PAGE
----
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In good hands: the phenomenological significance of human touch for nursing practices
  1. Gillian Lemermeyer
  1. Faculty of Nursing, University of Alberta, Edmonton, Alberta, Canada
  1. Correspondence to Gillian Lemermeyer, Faculty of Nursing, University of Alberta, Edmonton, Alberta, Canada; gillianl{at}ualberta.ca

Abstract

Prevailing understandings of the nurse’s touch tend to be focused on its consoling, instrumental and communicative utility. What seems to be missing is an exploration of the ethical and existential significance of the nurse’s touch. As an aspect of nearly every human experience, touch has a depth and breadth of meanings that are hard to compass. We experience the world through our bodies, feeling our way through our lives. In the nurse’s world, touching contact with the person in care is often considered to be a fundamental gesture, inherent to nursing practices. Still, touch is often hidden, subsumed by the tasks of nursing themselves. In order to explore the meaningfulness of the nurse’s touch, I start with considering the sense of touch itself, exploring possibilities of the nurse’s touch. The experience of the nurse’s touch is investigated further through phenomenological reflection on descriptive accounts of the nurse’s touch from poetry, fictional prose, neonatal nurse interviews, as well as scholarly and personal accounts. These examples show insights into the nurse’s touch as a site for an ethical encounter.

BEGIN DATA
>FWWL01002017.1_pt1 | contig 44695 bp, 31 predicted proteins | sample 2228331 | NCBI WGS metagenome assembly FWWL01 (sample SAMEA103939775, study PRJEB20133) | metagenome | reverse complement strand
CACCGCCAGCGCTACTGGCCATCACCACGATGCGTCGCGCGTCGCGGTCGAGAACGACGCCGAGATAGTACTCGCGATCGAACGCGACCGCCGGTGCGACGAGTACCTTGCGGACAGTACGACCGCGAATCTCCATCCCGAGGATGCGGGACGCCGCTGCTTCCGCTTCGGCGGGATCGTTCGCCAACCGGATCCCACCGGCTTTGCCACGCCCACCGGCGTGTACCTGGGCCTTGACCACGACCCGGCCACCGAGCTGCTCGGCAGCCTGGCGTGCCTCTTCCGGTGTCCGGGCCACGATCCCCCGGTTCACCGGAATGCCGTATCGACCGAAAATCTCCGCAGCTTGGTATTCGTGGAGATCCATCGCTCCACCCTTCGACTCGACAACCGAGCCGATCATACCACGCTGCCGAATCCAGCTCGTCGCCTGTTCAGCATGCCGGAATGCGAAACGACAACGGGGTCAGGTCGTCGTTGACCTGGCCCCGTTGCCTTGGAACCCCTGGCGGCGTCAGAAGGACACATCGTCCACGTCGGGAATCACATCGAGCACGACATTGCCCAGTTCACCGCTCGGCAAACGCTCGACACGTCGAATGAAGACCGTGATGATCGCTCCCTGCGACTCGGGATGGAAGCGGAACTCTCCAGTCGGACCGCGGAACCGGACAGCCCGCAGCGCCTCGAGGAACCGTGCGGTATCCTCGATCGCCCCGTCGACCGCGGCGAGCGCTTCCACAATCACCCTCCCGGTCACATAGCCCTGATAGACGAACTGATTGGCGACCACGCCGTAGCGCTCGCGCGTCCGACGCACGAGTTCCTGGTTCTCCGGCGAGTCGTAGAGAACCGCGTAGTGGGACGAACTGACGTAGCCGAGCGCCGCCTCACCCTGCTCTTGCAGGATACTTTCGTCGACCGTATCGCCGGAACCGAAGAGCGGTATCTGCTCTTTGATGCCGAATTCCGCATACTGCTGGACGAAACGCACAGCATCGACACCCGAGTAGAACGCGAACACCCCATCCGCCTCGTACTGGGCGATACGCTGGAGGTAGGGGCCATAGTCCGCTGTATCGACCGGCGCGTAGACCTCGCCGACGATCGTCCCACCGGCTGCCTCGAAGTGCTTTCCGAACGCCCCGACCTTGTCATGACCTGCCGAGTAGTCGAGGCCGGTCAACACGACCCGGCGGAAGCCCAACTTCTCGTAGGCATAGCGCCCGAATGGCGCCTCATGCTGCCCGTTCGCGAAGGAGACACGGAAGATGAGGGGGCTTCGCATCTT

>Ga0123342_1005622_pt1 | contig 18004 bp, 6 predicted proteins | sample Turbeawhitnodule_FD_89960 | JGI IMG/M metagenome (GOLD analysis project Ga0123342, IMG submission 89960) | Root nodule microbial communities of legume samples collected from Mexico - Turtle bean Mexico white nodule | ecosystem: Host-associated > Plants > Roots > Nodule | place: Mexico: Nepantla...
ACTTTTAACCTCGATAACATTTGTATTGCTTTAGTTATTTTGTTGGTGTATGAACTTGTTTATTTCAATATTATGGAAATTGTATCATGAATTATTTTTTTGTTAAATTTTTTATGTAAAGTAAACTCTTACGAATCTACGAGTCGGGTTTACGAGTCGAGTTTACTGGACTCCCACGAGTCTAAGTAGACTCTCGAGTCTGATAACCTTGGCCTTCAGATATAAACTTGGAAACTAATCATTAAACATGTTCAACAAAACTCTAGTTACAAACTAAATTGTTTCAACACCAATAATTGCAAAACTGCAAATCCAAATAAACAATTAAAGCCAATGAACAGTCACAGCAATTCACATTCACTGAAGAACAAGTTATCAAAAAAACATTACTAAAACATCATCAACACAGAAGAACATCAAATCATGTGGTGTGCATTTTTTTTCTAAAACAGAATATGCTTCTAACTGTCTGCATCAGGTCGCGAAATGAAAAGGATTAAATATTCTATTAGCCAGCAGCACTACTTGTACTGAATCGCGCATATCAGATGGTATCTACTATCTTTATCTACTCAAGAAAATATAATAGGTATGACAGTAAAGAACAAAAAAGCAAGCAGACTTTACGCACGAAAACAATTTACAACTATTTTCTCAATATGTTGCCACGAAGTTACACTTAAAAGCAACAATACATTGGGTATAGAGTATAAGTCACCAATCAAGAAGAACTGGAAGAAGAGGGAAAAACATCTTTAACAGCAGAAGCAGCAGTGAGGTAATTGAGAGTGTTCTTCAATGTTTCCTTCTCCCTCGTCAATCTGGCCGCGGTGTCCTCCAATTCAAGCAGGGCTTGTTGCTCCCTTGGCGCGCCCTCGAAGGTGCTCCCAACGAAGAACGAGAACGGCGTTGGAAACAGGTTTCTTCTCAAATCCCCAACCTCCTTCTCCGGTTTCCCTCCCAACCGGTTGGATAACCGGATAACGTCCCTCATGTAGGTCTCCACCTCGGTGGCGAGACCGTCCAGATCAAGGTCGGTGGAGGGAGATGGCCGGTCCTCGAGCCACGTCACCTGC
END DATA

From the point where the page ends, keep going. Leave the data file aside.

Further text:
• neonatal and paediatric intensive care
  • medical ethics/bioethics
  • nurse

Data availability statement

Data sharing not applicable as no data sets were generated and/or analysed for this study. The data for this research are interview transcripts and other textual data drawn from published accounts.

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Data availability statement

Data sharing not applicable as no data sets were generated and/or analysed for this study. The data for this research are interview transcripts and other textual data drawn from published accounts.

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Footnotes

  • Contributors GL is the sole contributor and author to this manuscript.

  • Funding This study was funded by Killam Trusts.

  • Competing interests None declared.

  • Patient and public involvement Patients and/or the public were not involved in the design, or conduct, or reporting, or dissemination plans of this research.

  • Provenance and peer review Not commissioned; externally peer reviewed.

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